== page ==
Review: Mira Nair’s ‘Queen of Katwe’ Is Disneyfied Black Girl Magic
Some of the most ignored stories in the film industry are those of women and girls of the African Diaspora. Though we go through cycles where Hollywood pushes out a plethora of stories about people of color for a set amount of time, films like “Eve’s Bayou”, “Pariah”, and “Beasts of the Southern Wild” are far and few in between. This year, Disney has sought to go against the grain to bring to us the story of 20-year-old Ugandan master chess player, Phiona Mutesi, in Mira Nair’s “Queen of Katwe”. A rarity for a mainstream Hollywood film, “Queen of Katwe” has an all-Black cast and (most importantly) not a white savior in sight.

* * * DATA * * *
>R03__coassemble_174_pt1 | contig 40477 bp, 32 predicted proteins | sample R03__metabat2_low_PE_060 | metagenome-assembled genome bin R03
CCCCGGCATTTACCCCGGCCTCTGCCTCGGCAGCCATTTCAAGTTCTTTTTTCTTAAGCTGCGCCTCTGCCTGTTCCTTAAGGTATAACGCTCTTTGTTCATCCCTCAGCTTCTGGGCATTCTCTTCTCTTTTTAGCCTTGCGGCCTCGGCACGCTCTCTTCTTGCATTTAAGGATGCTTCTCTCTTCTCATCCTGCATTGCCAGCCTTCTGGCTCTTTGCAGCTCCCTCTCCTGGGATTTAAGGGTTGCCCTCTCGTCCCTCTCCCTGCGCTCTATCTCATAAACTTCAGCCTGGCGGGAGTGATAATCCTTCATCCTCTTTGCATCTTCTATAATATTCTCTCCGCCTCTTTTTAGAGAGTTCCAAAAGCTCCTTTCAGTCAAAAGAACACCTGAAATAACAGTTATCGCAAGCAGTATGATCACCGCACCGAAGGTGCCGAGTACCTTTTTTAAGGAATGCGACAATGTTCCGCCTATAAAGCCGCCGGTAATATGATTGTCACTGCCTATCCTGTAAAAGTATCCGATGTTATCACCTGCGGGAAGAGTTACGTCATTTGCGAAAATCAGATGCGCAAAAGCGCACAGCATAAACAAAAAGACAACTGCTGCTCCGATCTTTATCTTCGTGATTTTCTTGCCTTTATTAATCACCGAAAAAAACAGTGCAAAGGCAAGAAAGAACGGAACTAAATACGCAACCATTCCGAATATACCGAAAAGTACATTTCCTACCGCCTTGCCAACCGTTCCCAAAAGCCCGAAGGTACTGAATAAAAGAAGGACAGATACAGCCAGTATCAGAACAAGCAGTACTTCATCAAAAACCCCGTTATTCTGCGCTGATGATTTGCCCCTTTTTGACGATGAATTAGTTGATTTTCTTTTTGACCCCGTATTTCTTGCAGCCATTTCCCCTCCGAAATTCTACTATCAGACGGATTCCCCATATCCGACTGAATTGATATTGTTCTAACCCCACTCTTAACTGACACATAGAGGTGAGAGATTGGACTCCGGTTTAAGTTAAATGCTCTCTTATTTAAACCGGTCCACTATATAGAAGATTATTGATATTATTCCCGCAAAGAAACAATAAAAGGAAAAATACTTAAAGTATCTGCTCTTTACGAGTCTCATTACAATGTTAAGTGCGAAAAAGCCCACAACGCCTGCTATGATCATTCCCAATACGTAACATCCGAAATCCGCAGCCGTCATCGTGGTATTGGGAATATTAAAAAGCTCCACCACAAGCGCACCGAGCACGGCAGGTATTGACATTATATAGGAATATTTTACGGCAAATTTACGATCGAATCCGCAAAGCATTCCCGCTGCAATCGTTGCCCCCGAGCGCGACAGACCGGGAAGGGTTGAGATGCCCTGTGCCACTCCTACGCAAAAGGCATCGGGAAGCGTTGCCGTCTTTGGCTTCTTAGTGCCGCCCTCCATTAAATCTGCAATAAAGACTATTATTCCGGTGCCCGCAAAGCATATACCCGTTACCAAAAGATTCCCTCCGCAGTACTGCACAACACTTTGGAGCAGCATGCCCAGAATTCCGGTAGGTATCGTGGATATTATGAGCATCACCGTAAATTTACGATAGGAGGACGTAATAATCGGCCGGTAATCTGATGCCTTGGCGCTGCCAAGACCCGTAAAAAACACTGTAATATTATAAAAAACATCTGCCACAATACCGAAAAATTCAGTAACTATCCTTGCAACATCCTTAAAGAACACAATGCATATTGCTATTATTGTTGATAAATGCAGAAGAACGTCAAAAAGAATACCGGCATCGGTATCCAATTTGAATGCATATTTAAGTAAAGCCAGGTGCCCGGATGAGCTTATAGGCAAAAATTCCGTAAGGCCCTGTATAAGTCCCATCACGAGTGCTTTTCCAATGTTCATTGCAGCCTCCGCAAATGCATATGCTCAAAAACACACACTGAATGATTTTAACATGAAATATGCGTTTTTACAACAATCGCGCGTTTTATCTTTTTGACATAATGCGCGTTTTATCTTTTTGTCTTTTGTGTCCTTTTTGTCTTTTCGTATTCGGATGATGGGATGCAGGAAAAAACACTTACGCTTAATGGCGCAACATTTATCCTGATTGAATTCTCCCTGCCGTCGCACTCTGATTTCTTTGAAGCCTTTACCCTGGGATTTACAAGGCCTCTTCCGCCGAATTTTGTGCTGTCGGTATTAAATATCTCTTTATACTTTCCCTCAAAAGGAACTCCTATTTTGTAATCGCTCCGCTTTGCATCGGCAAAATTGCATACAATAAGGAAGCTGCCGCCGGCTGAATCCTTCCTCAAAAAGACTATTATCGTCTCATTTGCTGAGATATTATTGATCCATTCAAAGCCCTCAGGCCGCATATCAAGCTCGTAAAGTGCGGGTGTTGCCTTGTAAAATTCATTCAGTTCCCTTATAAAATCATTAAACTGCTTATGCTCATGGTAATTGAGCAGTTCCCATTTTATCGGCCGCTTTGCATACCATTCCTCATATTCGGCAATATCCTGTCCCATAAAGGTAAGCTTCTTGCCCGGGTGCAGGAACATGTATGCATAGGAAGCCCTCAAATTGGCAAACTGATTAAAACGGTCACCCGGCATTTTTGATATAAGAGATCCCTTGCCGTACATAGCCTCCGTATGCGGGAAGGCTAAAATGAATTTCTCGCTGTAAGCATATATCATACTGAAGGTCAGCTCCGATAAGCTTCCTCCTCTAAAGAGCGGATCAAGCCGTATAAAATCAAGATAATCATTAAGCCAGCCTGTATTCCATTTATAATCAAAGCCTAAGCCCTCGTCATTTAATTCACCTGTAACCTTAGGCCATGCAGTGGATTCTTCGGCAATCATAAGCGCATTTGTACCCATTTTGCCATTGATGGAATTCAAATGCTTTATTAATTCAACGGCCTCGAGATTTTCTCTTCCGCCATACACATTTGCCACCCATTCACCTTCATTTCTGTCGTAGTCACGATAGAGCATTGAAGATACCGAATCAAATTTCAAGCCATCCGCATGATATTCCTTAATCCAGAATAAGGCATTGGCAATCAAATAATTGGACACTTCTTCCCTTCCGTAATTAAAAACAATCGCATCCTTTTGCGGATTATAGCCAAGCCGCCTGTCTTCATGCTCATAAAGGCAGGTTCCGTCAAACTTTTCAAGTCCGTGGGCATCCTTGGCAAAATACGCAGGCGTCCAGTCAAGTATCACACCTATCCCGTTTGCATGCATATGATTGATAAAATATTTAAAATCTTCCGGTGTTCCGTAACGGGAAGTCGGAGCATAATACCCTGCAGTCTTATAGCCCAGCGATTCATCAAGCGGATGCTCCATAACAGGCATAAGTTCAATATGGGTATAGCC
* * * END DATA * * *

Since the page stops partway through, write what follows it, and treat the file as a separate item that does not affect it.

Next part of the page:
“Queen of Katwe” is an extraordinary story of a young woman from the slums of Uganda. Phiona beat all odds by learning and mastering one of the most strategically challenging games in existence and used this incredible skill to better herself and her family’s circumstances. The film starts off promisingly enough; veteran filmmaker Mira Nair is a master at bringing rich settings to life, with succulent cinematography and stunning lighting; an homage perhaps to one of her earlier films, “Mississippi Masala” starring Denzel Washington. We meet Phiona (played charmingly by Ugandan dancer Madina Nalwanga), in 2012 as she sets out to compete in the National Junior Chess Championship in Uganda.
Continue reading at Shadow and Act.